In addition, the stone money that sank to the bottom of the ocean that Friedman (1991) told his audience was somehow worth the same value even though it was not in the same place as its owner. It is understood that in a similar situation of a wedding ring being lost or at the bottom of the ocean and the owner still claimed it, it still has its worth, but if it is money from today and not stone money, it would be different. I say this because simple dollar bills and coins are not as rare as the stone money from the Island of Yaps. It would be illogical if it were gold at the bottom of the ocean, it may have the same value towards the government and the people. Once again, people want to believe what they believe and faith in, and a simple mark or word could change that.
Furthermore, after listening to the podcast about fake money in Brazil to lower inflation, one may recognize the reaction of many people. If inflation were to keep rising as high as it was back then in Brazil, prices themselves would have exploded and sky rocketed so high that nobody could afford anything. The worst thing to do would have been saving because each day, prices would go up. When four economists finally came to a solution for Brazil’s economic problems, it was very hard to believe. Since the fake Brazilian dollars were new and society would do anything to decrease inflation, it was essentially easy to trust. When the economists created the fake bills, it changed the way people were thinking of spending their money, and overtime, inflation started to decrease. People had a choice to trust the new currency, of course, but in a way, they had to trust it and have faith in it so they did not overspend or spend it all at once. Their faith in the new currency led to inflation diminishing in the country, and the fake currency ultimately became the real currency.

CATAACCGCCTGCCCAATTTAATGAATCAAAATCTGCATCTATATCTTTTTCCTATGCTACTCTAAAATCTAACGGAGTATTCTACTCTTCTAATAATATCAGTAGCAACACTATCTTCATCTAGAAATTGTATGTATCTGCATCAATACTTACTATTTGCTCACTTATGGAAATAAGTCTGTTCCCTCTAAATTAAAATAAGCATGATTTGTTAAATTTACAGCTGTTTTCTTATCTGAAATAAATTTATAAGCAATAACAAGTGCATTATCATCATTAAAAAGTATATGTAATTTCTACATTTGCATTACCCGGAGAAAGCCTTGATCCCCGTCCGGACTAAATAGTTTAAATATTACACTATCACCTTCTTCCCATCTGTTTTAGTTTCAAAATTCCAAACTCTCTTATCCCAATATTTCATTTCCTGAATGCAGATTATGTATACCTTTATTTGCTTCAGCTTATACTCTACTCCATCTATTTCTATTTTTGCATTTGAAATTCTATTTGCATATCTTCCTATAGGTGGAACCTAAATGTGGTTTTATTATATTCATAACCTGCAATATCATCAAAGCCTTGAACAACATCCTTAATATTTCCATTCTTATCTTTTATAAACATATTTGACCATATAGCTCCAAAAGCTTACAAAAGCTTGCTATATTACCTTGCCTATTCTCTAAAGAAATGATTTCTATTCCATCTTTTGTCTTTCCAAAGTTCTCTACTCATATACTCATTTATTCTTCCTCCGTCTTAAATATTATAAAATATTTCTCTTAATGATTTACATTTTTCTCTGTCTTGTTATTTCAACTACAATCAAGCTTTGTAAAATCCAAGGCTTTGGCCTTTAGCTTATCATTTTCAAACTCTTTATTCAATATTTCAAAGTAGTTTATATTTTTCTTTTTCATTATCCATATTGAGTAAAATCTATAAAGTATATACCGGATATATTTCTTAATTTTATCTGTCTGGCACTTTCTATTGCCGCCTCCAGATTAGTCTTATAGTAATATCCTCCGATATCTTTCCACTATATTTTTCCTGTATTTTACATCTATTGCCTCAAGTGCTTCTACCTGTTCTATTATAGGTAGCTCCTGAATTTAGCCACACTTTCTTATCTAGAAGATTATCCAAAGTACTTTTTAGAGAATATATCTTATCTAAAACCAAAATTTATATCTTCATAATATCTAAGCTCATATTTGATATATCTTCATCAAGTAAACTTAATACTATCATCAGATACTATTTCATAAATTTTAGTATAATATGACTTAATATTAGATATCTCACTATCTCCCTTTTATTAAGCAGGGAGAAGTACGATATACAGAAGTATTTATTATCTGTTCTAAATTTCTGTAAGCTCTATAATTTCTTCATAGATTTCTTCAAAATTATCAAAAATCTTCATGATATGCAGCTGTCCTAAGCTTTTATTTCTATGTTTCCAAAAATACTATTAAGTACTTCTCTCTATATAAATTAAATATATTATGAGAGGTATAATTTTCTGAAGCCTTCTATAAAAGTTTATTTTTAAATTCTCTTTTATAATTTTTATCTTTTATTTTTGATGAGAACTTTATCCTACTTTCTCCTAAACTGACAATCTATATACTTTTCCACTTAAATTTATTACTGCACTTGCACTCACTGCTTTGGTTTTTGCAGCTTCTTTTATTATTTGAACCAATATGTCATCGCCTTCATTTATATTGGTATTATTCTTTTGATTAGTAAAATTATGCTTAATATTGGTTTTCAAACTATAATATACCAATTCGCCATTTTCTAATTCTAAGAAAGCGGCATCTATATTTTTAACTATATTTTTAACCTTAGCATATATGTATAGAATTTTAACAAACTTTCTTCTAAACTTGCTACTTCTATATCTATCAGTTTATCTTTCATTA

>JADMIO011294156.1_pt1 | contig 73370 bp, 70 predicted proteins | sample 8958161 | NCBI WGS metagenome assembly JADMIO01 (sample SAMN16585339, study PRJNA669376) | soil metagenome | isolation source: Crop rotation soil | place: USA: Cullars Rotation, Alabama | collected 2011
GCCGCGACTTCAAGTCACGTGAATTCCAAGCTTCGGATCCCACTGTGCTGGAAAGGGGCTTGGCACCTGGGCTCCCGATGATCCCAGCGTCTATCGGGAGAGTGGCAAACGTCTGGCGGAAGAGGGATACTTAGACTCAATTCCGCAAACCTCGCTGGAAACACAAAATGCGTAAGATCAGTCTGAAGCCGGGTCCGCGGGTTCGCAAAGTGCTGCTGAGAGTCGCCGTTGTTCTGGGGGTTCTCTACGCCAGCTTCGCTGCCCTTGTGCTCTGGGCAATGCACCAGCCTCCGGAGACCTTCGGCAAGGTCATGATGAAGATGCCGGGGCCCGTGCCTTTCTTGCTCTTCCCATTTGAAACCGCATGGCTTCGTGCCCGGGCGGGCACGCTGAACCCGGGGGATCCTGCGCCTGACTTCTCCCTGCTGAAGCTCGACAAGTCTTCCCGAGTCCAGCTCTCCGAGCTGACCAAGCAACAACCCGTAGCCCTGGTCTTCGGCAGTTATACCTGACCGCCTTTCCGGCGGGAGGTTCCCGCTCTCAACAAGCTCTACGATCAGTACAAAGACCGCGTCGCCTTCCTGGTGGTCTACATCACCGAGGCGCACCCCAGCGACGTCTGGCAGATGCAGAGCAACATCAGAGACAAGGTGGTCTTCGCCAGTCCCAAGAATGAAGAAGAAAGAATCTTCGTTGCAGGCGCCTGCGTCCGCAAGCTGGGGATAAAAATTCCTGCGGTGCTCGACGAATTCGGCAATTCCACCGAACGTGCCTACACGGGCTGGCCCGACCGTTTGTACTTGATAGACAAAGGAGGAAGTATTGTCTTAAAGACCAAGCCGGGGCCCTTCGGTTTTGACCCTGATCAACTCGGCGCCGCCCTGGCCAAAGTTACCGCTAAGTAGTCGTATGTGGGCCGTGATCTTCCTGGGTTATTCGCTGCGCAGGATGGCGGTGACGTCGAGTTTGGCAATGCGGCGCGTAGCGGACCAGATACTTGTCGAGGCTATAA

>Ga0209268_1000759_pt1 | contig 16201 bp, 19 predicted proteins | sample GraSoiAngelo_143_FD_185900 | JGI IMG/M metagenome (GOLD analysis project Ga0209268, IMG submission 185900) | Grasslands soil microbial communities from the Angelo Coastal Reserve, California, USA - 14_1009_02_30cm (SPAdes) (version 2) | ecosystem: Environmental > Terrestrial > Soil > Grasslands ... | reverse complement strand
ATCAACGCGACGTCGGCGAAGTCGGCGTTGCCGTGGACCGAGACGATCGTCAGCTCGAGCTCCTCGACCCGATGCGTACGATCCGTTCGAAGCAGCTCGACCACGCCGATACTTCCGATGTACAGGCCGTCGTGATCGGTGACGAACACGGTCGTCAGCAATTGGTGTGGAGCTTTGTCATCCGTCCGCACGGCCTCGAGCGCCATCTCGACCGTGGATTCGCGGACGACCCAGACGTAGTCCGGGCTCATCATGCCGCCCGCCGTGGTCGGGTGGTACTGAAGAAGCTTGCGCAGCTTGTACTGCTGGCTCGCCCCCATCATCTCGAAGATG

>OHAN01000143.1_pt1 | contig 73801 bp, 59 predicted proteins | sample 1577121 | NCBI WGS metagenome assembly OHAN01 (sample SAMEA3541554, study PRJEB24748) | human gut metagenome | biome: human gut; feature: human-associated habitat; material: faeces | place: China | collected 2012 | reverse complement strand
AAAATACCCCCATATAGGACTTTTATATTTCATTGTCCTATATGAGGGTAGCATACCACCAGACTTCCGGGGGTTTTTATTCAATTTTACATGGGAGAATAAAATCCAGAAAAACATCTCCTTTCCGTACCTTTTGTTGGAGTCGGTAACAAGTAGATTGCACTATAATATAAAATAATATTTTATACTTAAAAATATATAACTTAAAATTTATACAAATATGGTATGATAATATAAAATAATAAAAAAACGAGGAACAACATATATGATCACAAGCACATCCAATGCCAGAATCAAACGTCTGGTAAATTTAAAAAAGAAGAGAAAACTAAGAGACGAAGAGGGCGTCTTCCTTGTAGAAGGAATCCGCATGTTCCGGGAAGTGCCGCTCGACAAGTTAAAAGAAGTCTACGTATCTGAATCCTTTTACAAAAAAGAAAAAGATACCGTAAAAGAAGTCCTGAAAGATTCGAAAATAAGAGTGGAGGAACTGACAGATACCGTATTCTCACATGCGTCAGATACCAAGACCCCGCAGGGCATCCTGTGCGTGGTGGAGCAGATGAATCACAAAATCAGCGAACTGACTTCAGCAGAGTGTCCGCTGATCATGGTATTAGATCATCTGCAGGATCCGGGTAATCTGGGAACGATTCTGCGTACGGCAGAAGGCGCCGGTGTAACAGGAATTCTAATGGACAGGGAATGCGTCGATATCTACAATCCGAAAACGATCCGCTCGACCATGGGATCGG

Nowadays, it is very easy to exchange money, essentially with just a push of a button on a person’s phone. For example, in the article Bitcoin has no place in your – or any – portfolio, by Jeff Reeves (2015) conveys to his audience that bitcoin has no underlying value. Also, apps like Cashapp or Venmo are used to transfer money which does not need that much work. Unlike these apps, Yaps had to go through a lot of labor to get stone money and that is why it was so rare. People had so much faith in their medium of exchange, but that has lessened over the years due to cash, debit or credit cards, or even apps being so convenient and so common. However, people do still trust and have faith in their money because they worked for the money and it is a source used to exchange for satisfaction. Even if it is in a different country, money may have a different value or people may have a poorer perspective of it. At the end of the day, the money cycle will continue to flow as long as people never lose the unquestionable beliefs and faith.
Friedman, M. (1991). The Island of Stone Money . Retrieved February 2, 2020, from https://miltonfriedman.hoover.org/friedman_images/Collections/2016c21/Stanford_02_01_1991.pdf
Reeves, J. (2015, January 31). Bitcoin has no place in your – or any – portfolio. Retrieved February 2, 2020, from https://www.marketwatch.com/story/bitcoin-has-no-place-in-any-portfolio-2015-01-28
Joffe-Walt, Chana. “How Fake Money Saved Brazil.” NPR. NPR, 4 Oct. 2010. Web. 13 Sept. 2016.